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Political liberty of the individual citizen is that tranquility of spirit which possesses its own assurance; and to secure that liberty, it is essential that the government permit no citizen to fear another citizen. But when the legislative and executive powers are united in the same person, or in the same political group, there can be no liberty; because then the tendency will be for this group to inflate its powers through the enactment of tyrannical laws, which it will then execute in a tyrannical manner.
–Charles de Secondat, Baron de Montesquieu, De l’esprit des lois, bk. xi, ch. vi (1748), in Œuvres complètes de Montesquieu, vol. 2, p. 397 (Pléiade ed. 1951) (S.H. transl.)
More from Scott Horton:
Six Questions — October 18, 2014, 8:00 pm
Nathaniel Raymond on CIA interrogation techniques.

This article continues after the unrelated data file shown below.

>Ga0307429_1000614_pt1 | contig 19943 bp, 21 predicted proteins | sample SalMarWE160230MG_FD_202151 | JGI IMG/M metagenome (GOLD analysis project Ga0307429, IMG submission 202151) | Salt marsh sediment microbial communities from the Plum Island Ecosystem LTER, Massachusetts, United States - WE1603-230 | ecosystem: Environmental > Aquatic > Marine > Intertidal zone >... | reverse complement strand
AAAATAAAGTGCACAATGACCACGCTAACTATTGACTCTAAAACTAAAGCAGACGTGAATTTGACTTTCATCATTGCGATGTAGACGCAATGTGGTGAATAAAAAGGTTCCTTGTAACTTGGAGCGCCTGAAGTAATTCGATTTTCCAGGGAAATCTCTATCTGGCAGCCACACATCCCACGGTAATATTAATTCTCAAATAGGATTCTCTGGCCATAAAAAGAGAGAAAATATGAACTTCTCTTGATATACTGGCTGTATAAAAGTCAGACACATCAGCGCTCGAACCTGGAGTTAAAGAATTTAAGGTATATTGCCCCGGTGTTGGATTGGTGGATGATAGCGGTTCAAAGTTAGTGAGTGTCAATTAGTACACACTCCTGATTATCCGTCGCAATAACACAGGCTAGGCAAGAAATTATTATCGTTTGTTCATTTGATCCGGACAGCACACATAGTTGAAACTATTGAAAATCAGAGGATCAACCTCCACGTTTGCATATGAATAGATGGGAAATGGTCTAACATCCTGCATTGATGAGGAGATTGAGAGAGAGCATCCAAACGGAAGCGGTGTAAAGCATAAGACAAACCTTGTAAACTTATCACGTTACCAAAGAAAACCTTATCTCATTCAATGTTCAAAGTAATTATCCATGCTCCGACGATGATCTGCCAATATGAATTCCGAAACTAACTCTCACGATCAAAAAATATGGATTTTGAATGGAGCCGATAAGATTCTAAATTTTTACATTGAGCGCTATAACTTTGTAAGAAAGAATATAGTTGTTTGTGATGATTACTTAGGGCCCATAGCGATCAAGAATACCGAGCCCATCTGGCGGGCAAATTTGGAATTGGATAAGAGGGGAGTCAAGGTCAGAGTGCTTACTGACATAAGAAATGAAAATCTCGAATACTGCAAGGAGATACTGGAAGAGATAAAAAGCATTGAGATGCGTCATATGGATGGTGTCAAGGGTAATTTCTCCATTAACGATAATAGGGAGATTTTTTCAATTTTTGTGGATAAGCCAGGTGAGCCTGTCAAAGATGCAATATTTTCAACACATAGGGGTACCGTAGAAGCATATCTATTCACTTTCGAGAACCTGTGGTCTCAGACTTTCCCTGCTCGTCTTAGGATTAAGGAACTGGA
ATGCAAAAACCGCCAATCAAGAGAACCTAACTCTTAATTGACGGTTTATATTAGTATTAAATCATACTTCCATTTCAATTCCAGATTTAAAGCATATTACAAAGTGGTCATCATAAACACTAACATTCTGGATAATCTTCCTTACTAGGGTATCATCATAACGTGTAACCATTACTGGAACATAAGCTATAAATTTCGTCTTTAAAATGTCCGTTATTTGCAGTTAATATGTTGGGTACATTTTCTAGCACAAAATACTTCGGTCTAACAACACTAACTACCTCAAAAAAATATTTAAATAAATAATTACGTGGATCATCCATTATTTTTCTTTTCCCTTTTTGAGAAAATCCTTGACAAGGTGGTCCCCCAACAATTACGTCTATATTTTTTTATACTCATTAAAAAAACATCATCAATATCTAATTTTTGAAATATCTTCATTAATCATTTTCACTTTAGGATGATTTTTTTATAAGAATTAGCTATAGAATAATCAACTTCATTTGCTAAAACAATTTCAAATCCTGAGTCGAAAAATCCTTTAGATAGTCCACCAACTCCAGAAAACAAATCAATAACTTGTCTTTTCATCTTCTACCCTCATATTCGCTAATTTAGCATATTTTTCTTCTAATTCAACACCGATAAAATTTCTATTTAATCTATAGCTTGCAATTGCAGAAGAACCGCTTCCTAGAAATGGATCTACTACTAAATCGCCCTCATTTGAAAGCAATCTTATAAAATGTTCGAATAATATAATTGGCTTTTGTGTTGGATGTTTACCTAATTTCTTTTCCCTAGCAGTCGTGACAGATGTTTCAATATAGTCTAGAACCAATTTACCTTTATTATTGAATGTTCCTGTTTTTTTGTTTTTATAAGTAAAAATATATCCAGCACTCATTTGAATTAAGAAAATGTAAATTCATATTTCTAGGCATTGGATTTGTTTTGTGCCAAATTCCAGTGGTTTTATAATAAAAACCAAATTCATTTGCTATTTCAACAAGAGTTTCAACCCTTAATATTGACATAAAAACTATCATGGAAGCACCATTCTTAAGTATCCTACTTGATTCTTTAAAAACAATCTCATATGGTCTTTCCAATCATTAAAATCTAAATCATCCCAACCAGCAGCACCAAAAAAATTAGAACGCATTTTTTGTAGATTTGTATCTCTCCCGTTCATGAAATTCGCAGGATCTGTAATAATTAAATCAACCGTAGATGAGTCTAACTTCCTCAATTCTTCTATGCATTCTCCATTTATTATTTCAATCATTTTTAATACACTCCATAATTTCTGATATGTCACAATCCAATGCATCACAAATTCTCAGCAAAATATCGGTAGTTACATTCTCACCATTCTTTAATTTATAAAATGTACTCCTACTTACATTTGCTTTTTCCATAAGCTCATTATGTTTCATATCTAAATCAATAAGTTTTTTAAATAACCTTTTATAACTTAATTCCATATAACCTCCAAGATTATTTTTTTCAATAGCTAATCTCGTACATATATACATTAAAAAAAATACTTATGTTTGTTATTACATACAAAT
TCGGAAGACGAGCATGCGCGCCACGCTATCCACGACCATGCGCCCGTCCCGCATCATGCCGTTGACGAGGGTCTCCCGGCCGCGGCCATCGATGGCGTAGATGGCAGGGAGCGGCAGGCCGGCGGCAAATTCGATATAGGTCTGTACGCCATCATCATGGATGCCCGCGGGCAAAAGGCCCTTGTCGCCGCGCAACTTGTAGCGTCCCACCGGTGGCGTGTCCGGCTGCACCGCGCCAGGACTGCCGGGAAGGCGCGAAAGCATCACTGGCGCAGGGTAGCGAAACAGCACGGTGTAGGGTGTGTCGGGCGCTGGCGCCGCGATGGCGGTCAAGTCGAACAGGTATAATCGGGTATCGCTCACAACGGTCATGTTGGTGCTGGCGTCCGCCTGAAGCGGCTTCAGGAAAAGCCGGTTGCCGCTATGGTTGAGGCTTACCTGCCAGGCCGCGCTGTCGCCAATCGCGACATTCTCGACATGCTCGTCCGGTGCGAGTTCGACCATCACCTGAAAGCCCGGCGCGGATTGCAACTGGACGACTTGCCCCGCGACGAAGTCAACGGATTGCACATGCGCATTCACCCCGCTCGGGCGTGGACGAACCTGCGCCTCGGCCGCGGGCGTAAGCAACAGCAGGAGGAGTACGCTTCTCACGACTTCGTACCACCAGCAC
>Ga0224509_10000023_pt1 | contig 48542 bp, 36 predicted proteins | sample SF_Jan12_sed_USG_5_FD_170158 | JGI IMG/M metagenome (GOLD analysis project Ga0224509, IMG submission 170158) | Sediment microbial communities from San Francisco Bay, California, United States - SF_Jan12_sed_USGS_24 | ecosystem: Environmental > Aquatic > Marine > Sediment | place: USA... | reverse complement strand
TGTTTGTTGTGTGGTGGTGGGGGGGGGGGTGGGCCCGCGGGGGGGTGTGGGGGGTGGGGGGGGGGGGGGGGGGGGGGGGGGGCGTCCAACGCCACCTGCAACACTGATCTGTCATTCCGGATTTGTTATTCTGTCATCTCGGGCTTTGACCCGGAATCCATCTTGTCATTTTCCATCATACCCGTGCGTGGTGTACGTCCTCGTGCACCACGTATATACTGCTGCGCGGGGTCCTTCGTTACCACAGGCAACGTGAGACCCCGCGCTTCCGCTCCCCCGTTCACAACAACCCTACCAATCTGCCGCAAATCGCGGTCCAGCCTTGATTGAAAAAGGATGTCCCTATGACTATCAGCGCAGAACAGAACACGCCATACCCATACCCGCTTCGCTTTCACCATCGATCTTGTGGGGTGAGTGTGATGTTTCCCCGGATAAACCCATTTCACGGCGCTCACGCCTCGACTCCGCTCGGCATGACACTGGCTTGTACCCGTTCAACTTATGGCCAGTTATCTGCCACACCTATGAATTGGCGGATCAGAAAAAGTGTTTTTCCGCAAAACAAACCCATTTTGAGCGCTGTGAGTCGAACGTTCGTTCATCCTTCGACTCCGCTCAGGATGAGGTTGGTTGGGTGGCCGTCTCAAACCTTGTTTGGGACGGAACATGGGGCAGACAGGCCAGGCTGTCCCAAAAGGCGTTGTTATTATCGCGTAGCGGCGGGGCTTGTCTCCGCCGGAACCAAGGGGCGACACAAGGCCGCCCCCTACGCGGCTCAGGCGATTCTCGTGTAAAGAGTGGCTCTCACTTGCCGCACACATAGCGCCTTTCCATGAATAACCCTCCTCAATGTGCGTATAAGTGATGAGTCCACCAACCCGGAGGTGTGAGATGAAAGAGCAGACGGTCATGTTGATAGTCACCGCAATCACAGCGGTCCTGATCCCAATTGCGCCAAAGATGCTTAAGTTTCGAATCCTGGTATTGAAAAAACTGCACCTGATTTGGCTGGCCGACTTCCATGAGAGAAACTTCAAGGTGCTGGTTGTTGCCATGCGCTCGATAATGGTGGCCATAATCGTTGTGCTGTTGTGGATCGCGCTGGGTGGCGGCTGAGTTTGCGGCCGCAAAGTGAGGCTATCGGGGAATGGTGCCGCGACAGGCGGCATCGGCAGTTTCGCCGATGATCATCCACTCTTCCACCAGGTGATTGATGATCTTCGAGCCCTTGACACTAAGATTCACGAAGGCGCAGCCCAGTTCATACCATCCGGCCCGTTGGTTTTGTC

Mark Denbeaux on the NCIS cover-up of three “suicides” at Guantánamo Bay Detention Camp
From the June 2014 issue
Estimated total calories members of Congress burned giving Bush’s 2002 State of the Union standing ovations:
A fertility scientist named Panayiotis Zavos announced that he had created human-cow embryos that were theoretically viable, but denied that he planned to allow such a hybrid to be implanted in a woman’s womb. “We are not trying to create monsters,” he said.
A statistician determined that the five most common first names among New York City taxi drivers are Md, Mohammad, Mohammed, Muhammad, and Mohamed.
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“I hope that after reading the following pages the leaders of the Y. M. C. A. will start a campaign to induce good young men to do nothing. If so, I shall not have lived in vain.”